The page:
Water has proven to be challenging too. Our only rainwater tank is about 500 metres from the caravan and was connected up after the first shed was erected, which was after we moved here. We had about 450mm rain in the winter months leading up to the time the tank was connected, so that water went down the creek – literally! Since we had the tank installed we’ve had a total of about 120mm in the last 2½ months and we’re coming into summer which is usually dry. So we have had to buy some water in – but it still cost us less than a month’s rent! The challenge is that it is 500 metres from the caravan and we don’t have a hose that long … And so we have carted water, 200 litres at a time from the tank, down the hill, across the creek and up to the caravan where it is siphoned in 100 litres at a time. 100 litres is about three showers and two or three sinks full of dishes. So this can last us 2 – 3 days, depending on who is showering where (sometimes my husband showers at work before he starts his shift).
We have also installed a small rainwater tank for the garden – no food without water!
For heating we have a small gas powered radiant camping heater which heats the caravan in about 20 minutes on a very cold night. Living in small spaces has its advantages!
So while these are some of our daily living challenges, in the past few months, I have learnt to start the generator, fill the generator with petrol and stop the generator when I need to. I even fixed the generator this morning when the on/off knob vibrated lose and fell off in the trailer while it was being used by the shearer. I now know where the screwdrivers and pocket knives are and often have need to use them. I have been practicing how to drive with the trailer and lately I have been practicing reversing the trailer which is a whole new world of challenge – if you’ve never tried it, don’t try it without supervision! Today I filled up the water barrel for the first time and managed to get it strapped into the trailer and towed back to the caravan without spilling it or tipping it over. I’ve learnt a lot about securing things in the trailer too.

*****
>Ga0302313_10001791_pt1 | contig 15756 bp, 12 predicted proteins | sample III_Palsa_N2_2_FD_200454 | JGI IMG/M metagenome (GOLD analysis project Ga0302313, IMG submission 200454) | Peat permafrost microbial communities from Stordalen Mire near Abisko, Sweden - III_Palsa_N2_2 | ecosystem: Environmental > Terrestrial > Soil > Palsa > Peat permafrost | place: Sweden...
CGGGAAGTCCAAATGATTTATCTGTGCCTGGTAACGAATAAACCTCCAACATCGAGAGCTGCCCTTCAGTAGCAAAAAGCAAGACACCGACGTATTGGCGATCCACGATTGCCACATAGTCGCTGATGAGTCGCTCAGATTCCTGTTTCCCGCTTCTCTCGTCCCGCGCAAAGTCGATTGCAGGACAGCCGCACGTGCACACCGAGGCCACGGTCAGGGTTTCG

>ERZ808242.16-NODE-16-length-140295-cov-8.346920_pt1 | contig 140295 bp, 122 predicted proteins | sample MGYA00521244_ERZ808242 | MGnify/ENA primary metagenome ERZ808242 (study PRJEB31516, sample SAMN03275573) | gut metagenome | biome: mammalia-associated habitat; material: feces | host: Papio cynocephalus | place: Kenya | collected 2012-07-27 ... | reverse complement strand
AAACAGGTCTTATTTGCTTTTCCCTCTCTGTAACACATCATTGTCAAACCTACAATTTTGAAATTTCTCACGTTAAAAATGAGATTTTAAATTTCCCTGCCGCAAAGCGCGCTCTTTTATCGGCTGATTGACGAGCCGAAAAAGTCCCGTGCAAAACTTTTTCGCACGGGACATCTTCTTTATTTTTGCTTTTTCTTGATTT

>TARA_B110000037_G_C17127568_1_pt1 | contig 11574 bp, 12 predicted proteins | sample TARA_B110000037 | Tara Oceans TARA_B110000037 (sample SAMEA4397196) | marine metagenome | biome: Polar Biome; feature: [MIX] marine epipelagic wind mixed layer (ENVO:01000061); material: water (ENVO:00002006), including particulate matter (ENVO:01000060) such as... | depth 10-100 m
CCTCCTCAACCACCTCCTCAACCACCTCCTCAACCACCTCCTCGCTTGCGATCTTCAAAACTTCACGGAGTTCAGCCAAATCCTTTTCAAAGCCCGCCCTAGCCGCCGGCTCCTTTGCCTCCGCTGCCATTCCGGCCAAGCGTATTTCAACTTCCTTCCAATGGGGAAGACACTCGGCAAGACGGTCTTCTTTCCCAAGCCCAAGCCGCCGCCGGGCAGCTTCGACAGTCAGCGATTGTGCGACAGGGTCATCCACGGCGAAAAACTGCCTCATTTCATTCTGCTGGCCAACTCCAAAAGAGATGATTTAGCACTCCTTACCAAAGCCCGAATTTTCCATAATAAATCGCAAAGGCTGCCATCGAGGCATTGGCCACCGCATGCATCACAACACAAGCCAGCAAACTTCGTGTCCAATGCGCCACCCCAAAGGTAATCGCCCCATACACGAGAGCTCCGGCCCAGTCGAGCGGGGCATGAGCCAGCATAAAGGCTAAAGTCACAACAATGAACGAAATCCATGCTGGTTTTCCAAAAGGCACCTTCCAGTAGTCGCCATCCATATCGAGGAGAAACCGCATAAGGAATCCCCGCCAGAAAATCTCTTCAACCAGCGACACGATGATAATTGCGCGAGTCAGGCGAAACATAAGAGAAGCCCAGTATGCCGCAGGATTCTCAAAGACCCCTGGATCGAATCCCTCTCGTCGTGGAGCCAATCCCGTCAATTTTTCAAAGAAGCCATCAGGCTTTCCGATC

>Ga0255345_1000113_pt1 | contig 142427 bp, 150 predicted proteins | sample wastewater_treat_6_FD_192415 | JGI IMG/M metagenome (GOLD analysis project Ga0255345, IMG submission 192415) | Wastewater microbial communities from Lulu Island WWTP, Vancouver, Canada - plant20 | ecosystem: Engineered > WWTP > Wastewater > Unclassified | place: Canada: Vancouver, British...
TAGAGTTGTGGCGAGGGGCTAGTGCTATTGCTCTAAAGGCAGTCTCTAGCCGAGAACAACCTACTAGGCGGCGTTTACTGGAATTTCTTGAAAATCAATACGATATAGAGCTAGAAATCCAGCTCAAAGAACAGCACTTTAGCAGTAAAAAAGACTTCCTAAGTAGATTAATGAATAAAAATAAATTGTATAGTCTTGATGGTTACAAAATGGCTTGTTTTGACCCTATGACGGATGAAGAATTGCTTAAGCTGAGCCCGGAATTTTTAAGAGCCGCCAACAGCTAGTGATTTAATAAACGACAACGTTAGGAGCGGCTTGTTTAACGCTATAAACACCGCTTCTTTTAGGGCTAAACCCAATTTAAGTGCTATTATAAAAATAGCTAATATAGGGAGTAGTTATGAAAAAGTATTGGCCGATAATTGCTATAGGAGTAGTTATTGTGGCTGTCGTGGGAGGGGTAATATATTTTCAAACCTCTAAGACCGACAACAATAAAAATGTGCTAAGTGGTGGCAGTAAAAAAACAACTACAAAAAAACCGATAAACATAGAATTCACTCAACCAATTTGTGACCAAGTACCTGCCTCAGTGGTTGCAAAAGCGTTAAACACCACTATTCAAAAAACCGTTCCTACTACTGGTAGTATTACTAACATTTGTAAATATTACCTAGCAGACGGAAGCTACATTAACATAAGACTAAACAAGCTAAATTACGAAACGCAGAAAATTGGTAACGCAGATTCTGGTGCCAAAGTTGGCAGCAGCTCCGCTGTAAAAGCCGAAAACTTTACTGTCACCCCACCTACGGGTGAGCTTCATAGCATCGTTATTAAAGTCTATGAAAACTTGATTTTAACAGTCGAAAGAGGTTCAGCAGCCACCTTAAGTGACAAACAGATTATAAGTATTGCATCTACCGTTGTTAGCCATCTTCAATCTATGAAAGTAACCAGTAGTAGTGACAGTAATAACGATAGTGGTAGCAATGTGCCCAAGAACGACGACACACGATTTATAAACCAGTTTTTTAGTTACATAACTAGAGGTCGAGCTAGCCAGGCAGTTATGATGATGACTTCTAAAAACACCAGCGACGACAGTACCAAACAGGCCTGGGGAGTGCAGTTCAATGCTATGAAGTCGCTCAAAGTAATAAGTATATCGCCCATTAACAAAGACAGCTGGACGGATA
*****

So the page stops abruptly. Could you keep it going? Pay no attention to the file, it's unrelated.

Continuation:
But the really important things that I have learnt in these first couple of months is how little I can actually survive with. I don’t need an extensive wardrobe of designer clothes, I don’t need to apply conditioner to my hair every day – twice a week is all it needs. I don’t need TV. Although I do watch some programs over the internet at times, selectively. I don’t miss seeing all the ads on TV and I don’t need to watch the news every night to find out what’s going on in the world. I don’t need to buy the latest fad – I don’t even know what it is. I don’t need to buy books and CDs when I can borrow them from the local library.
What I do need is the support of my family and friends in this adventure, the love of my husband and time to make our plans reality. I need a bit of chocolate now and again. I need to write and think and ponder this life. I need fresh food, shelter, rain, fresh air and a few things to wear. It’s a simpler way of living, but I have surprised myself by how little I need. Some days I reflect back on where we have come from and I am amazed that we are doing okay – actually doing better than okay – in our little caravan on the hill. Sometimes smaller, simpler, down to earth, yet challenging, invigorating and demanding at times. It’s a caravan life!